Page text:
I recently added a new section to my website called Senior Dog Lifesavers. As the name suggests, it is dedicated to highlighting the work of the kind and compassionate souls who rescue senior dogs.
A few weeks ago while searching for lifesavers to feature, I came across a woman named Julie Docherty (or Jem as she is called!) who rescues Chihuahuas. I had to reach out to her and ask if she was interested in participating, and happily she said yes.
I hope you find her story as inspiring as I do.
When did you adopt your first senior dog?
My first adoption was in 2011 with MoMo, who just happened to be a senior. I have more information (and a video) on mywebsite discussing the details, but I fell in love with MoMo from a picture and made the remarkably easy adjustments to bring him into my life and schedule, which included a lot of travel at the time. Momo was a champion travel partner back in the day, and I feel because he was older (and wiser), he was more easy going, relaxed. MoMo just loves people and was a hit everywhere I took him. It was incredible to me that a dog could be so loving to humans, after coming from a situation where they had failed him in so many ways. I’m not traveling as much anymore (which allows me to have 4 dogs and a cat, currently) but MoMo continues to be my champion people person seven wonderful years later.
When most people are looking for puppies, what made you want a senior?
Once meeting MoMo, the concerns that he was a senior became very secondary. I had never really considered rescuing a senior. I was very naive to the fact that so many senior pets were being dumped in shelters. With the support of the rescue (Tiny Loving Canines) who had pulled him from the shelter’s euthanasia lineup, I was nervous, yet excited to bring MoMo home. We bonded quickly. He still had a few health issues which needed addressing, namely his eye with a ruptured cornea. A graft surgery to save the eye ultimately didn’t take and it had to be removed. I was disappointed about this news, but quickly realized there was nothing that would stop me from loving him.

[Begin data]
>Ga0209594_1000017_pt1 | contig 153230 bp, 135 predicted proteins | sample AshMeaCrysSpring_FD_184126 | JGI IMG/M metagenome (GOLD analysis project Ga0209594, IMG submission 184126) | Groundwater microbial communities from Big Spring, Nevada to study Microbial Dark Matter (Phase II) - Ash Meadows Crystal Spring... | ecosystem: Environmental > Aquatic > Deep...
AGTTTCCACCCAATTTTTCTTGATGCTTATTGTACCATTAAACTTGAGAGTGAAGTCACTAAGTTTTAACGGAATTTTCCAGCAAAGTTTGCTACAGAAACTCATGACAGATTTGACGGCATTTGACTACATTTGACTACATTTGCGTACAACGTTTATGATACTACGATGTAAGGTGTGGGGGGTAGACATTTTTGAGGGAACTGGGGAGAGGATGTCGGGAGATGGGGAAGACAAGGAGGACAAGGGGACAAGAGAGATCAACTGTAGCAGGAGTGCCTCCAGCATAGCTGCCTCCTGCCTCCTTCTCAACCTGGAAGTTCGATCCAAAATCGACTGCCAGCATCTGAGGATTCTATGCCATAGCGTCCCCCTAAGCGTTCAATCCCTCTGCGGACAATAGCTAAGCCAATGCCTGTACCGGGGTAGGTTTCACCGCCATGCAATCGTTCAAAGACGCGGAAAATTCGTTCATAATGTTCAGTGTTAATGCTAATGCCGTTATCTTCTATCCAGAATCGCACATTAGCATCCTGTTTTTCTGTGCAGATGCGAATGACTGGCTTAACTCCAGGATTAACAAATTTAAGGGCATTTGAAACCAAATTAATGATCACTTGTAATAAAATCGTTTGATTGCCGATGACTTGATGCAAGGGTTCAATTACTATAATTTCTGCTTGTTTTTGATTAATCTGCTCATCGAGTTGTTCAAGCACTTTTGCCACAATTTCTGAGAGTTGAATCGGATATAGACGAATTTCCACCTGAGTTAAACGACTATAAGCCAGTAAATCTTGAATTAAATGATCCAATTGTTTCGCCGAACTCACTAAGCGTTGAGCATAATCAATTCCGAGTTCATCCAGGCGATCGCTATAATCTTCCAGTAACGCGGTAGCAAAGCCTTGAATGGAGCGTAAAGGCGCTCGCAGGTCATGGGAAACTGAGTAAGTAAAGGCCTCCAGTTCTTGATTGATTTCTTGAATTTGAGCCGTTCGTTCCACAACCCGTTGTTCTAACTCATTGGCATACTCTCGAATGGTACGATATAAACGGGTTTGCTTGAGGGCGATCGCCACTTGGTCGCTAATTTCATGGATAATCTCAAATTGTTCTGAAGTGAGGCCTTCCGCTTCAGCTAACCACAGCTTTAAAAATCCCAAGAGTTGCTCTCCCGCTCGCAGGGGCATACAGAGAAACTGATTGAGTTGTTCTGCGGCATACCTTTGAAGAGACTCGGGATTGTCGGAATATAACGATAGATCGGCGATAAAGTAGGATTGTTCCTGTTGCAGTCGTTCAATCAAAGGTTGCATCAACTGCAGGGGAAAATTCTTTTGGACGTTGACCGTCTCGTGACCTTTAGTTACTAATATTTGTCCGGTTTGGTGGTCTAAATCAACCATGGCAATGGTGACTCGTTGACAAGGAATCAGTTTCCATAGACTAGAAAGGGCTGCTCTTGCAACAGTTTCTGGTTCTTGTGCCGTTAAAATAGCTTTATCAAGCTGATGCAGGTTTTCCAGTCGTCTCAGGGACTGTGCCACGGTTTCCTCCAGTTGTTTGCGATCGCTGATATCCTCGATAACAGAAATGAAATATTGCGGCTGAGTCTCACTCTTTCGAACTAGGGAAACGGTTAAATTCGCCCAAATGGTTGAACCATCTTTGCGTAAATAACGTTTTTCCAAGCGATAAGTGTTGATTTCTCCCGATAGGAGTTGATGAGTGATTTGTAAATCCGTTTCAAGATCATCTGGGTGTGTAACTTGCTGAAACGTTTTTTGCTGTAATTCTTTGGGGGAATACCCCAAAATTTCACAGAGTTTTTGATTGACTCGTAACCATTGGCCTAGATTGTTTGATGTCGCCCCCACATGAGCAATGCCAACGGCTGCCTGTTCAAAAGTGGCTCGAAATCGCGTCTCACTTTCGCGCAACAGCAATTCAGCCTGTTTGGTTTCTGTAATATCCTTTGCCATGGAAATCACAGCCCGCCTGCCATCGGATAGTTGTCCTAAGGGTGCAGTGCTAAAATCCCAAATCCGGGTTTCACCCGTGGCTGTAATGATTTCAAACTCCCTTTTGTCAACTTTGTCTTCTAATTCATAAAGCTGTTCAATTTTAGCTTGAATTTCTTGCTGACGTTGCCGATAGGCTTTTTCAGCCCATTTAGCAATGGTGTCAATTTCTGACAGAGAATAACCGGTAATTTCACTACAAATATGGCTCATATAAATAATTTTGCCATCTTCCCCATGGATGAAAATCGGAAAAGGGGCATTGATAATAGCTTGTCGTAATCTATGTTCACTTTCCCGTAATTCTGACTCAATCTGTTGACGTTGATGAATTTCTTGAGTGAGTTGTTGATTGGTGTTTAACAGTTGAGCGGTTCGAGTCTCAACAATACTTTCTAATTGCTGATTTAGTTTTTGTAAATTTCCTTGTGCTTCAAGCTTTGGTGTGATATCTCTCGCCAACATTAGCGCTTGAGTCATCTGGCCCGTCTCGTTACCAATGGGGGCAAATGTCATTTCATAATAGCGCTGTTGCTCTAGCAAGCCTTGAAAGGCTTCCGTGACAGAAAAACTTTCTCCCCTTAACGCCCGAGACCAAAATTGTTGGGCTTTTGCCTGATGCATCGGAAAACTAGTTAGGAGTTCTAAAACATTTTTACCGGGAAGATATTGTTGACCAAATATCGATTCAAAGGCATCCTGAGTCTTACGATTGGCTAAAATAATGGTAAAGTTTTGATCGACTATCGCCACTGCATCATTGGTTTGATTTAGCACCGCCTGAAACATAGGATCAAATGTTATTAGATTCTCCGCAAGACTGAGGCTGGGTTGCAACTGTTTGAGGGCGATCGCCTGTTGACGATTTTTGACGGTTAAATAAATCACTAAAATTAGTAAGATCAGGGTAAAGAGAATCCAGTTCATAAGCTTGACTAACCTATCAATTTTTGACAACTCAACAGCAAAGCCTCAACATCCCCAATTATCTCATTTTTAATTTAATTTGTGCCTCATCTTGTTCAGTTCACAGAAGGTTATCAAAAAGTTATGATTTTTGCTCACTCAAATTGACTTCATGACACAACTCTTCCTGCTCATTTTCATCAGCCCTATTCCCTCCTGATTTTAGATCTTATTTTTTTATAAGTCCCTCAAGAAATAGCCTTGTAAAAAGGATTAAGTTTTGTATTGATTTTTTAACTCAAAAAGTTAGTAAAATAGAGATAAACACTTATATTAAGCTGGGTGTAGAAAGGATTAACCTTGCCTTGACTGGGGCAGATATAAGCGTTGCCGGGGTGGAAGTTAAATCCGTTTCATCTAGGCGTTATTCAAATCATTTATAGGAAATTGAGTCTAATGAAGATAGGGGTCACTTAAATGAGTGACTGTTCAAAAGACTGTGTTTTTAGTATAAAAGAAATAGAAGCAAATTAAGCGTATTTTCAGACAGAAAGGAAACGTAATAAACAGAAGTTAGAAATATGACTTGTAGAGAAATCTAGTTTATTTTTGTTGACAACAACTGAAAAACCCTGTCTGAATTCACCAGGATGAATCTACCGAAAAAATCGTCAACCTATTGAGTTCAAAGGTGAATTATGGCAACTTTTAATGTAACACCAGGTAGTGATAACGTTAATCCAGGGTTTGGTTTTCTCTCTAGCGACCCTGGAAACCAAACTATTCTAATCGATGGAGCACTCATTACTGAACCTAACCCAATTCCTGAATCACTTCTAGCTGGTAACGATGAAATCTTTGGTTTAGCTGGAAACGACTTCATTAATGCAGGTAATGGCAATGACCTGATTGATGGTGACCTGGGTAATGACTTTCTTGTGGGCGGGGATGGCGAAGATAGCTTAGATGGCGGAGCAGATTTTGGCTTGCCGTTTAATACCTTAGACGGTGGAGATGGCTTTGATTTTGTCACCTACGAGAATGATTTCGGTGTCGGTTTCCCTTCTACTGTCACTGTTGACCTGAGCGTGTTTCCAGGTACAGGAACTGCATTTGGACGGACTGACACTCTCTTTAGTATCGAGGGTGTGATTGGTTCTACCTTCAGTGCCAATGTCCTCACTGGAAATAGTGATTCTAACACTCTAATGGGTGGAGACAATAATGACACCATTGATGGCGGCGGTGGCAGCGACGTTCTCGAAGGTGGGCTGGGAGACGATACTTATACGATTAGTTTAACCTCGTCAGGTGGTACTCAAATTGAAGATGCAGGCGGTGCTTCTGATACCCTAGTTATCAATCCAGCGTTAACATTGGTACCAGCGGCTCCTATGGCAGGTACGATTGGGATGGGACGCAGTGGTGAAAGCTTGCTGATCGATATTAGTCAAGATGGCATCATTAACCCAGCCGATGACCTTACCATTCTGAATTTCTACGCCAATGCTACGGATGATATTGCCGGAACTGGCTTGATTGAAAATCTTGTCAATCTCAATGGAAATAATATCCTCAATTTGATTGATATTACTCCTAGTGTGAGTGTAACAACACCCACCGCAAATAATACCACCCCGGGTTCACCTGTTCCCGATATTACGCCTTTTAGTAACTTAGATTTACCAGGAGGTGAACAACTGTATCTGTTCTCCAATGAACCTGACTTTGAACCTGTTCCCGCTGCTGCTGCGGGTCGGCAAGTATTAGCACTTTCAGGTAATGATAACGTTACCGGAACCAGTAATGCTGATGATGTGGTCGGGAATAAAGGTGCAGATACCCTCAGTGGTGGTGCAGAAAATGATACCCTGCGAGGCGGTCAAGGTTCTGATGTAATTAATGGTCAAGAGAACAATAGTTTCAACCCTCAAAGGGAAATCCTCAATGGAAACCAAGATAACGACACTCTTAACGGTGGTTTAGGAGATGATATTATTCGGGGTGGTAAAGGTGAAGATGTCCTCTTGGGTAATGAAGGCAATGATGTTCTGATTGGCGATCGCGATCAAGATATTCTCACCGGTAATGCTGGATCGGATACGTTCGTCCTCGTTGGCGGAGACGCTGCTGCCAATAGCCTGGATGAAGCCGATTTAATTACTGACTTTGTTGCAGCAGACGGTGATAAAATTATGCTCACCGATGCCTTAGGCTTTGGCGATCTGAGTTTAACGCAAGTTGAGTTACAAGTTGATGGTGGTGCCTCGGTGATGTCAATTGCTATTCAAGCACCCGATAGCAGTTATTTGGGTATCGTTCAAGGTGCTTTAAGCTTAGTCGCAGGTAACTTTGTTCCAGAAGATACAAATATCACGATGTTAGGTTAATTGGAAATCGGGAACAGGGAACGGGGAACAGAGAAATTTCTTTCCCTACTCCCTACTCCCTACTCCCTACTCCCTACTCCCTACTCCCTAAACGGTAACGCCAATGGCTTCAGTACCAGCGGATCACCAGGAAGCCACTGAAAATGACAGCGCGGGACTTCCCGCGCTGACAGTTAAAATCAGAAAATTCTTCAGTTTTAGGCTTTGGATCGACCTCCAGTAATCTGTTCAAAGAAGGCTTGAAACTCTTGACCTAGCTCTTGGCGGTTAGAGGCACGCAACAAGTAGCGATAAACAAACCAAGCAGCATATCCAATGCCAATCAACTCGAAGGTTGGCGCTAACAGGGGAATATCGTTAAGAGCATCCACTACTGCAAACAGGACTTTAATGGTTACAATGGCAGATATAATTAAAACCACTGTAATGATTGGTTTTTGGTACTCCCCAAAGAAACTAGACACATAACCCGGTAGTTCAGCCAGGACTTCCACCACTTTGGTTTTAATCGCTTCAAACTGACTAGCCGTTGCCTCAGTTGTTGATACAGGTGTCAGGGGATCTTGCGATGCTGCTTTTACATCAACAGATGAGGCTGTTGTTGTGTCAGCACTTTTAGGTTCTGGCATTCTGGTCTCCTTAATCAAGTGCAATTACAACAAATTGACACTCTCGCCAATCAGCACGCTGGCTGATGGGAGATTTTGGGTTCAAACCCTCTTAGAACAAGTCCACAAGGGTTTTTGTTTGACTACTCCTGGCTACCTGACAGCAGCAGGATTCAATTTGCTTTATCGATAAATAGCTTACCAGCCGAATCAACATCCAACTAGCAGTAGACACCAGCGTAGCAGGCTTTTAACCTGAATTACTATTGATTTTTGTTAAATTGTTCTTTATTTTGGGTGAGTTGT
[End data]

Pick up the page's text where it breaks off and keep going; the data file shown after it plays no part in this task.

For me, a senior pup was a perfect fit. Yes, MoMo has taken his share of medications and needed some medical care, but puppies still seem so much more work to me. Nothing is getting chewed in our house (none of the pups have teeth left!) and there is no need for long walks to burn off energy. It’s mostly naps and cuddles here.
How many senior dogs have you saved?